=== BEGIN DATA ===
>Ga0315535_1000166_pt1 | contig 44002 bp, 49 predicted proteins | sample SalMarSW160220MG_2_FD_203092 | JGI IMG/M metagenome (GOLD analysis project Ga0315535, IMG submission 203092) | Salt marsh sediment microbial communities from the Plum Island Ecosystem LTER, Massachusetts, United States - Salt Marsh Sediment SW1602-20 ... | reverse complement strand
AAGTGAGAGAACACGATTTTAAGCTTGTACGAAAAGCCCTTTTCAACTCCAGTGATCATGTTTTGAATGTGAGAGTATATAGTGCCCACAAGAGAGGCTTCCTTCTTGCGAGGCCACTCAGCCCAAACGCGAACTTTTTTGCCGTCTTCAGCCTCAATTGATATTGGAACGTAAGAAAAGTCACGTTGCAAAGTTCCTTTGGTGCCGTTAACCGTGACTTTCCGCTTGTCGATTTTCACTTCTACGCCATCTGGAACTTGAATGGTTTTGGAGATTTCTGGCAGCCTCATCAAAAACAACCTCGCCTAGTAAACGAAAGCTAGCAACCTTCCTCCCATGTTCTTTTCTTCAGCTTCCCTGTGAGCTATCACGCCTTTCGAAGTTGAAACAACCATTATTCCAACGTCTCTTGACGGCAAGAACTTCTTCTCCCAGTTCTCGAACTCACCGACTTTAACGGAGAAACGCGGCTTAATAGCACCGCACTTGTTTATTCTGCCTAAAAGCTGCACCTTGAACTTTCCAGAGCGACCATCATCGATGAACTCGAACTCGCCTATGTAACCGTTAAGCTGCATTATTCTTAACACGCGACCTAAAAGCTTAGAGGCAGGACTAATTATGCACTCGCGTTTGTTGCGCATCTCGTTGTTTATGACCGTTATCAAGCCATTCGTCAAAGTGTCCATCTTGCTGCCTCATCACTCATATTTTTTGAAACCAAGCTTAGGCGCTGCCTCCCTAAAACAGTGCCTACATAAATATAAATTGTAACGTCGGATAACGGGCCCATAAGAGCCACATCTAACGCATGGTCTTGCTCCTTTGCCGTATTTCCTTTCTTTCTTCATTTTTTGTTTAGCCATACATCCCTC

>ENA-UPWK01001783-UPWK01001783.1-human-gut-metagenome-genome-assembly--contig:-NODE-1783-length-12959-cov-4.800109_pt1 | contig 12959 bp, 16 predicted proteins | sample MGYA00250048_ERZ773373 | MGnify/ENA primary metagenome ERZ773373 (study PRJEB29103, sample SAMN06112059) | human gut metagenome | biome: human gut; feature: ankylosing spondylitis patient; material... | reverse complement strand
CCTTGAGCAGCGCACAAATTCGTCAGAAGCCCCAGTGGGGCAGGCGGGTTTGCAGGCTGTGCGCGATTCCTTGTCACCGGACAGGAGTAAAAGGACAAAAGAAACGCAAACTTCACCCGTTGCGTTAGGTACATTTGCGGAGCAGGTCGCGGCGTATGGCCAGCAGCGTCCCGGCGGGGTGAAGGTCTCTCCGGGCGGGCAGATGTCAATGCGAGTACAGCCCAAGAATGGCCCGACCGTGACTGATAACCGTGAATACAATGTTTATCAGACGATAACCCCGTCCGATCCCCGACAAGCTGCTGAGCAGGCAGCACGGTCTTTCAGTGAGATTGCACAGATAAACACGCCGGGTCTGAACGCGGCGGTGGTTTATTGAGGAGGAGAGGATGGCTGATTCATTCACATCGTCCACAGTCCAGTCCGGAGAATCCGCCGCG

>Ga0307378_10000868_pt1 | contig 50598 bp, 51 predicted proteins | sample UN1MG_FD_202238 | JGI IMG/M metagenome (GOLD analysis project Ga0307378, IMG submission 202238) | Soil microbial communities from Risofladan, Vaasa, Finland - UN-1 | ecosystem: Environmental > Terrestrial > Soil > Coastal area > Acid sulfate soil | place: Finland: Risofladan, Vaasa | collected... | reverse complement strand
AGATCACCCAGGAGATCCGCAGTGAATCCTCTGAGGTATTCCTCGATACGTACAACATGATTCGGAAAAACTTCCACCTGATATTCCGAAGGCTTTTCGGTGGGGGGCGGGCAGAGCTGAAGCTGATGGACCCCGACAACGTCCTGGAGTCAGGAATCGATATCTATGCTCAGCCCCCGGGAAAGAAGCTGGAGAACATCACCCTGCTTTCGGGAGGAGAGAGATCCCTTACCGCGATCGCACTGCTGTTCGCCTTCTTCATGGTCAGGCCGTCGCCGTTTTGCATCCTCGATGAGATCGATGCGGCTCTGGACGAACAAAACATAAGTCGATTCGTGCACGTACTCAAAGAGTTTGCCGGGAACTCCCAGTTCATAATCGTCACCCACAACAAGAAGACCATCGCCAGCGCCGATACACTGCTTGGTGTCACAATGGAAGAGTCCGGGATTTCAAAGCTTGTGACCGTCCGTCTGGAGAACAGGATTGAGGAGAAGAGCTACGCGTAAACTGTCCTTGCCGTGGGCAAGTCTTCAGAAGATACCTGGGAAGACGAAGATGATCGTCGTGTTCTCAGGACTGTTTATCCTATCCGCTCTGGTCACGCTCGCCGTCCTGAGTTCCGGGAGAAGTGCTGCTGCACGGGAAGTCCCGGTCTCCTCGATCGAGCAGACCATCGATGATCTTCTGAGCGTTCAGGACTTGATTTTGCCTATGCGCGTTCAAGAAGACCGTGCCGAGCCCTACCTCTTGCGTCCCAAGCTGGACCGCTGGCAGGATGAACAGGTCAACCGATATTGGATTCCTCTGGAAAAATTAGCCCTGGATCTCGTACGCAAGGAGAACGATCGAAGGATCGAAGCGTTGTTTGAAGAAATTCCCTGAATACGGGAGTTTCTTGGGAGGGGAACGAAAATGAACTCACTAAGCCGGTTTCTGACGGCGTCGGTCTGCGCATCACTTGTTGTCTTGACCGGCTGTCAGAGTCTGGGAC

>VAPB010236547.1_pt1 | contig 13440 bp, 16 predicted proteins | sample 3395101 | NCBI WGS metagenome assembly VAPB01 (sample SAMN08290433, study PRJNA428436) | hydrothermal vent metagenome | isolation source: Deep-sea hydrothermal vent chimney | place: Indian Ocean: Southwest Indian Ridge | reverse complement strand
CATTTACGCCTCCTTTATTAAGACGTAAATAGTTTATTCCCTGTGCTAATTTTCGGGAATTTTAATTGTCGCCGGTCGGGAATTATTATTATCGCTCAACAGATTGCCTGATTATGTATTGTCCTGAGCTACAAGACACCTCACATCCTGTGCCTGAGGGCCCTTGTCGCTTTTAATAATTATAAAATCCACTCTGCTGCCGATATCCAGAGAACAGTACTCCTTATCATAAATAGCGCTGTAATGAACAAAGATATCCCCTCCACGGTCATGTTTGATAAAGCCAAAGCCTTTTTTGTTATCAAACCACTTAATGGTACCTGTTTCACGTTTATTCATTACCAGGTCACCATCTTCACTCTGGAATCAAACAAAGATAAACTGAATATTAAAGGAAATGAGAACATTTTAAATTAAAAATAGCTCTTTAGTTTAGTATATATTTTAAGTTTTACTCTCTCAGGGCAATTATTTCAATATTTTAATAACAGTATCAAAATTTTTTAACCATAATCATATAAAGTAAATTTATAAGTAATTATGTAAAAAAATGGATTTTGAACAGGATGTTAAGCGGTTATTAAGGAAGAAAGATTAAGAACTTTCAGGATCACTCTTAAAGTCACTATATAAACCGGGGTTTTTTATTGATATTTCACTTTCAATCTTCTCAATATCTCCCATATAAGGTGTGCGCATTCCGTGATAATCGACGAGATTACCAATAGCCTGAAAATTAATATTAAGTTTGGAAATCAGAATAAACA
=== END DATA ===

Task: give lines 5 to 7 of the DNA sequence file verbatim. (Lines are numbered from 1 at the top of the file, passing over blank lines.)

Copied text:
>Ga0307378_10000868_pt1 | contig 50598 bp, 51 predicted proteins | sample UN1MG_FD_202238 | JGI IMG/M metagenome (GOLD analysis project Ga0307378, IMG submission 202238) | Soil microbial communities from Risofladan, Vaasa, Finland - UN-1 | ecosystem: Environmental > Terrestrial > Soil > Coastal area > Acid sulfate soil | place: Finland: Risofladan, Vaasa | collected... | reverse complement strand
AGATCACCCAGGAGATCCGCAGTGAATCCTCTGAGGTATTCCTCGATACGTACAACATGATTCGGAAAAACTTCCACCTGATATTCCGAAGGCTTTTCGGTGGGGGGCGGGCAGAGCTGAAGCTGATGGACCCCGACAACGTCCTGGAGTCAGGAATCGATATCTATGCTCAGCCCCCGGGAAAGAAGCTGGAGAACATCACCCTGCTTTCGGGAGGAGAGAGATCCCTTACCGCGATCGCACTGCTGTTCGCCTTCTTCATGGTCAGGCCGTCGCCGTTTTGCATCCTCGATGAGATCGATGCGGCTCTGGACGAACAAAACATAAGTCGATTCGTGCACGTACTCAAAGAGTTTGCCGGGAACTCCCAGTTCATAATCGTCACCCACAACAAGAAGACCATCGCCAGCGCCGATACACTGCTTGGTGTCACAATGGAAGAGTCCGGGATTTCAAAGCTTGTGACCGTCCGTCTGGAGAACAGGATTGAGGAGAAGAGCTACGCGTAAACTGTCCTTGCCGTGGGCAAGTCTTCAGAAGATACCTGGGAAGACGAAGATGATCGTCGTGTTCTCAGGACTGTTTATCCTATCCGCTCTGGTCACGCTCGCCGTCCTGAGTTCCGGGAGAAGTGCTGCTGCACGGGAAGTCCCGGTCTCCTCGATCGAGCAGACCATCGATGATCTTCTGAGCGTTCAGGACTTGATTTTGCCTATGCGCGTTCAAGAAGACCGTGCCGAGCCCTACCTCTTGCGTCCCAAGCTGGACCGCTGGCAGGATGAACAGGTCAACCGATATTGGATTCCTCTGGAAAAATTAGCCCTGGATCTCGTACGCAAGGAGAACGATCGAAGGATCGAAGCGTTGTTTGAAGAAATTCCCTGAATACGGGAGTTTCTTGGGAGGGGAACGAAAATGAACTCACTAAGCCGGTTTCTGACGGCGTCGGTCTGCGCATCACTTGTTGTCTTGACCGGCTGTCAGAGTCTGGGAC

>VAPB010236547.1_pt1 | contig 13440 bp, 16 predicted proteins | sample 3395101 | NCBI WGS metagenome assembly VAPB01 (sample SAMN08290433, study PRJNA428436) | hydrothermal vent metagenome | isolation source: Deep-sea hydrothermal vent chimney | place: Indian Ocean: Southwest Indian Ridge | reverse complement strand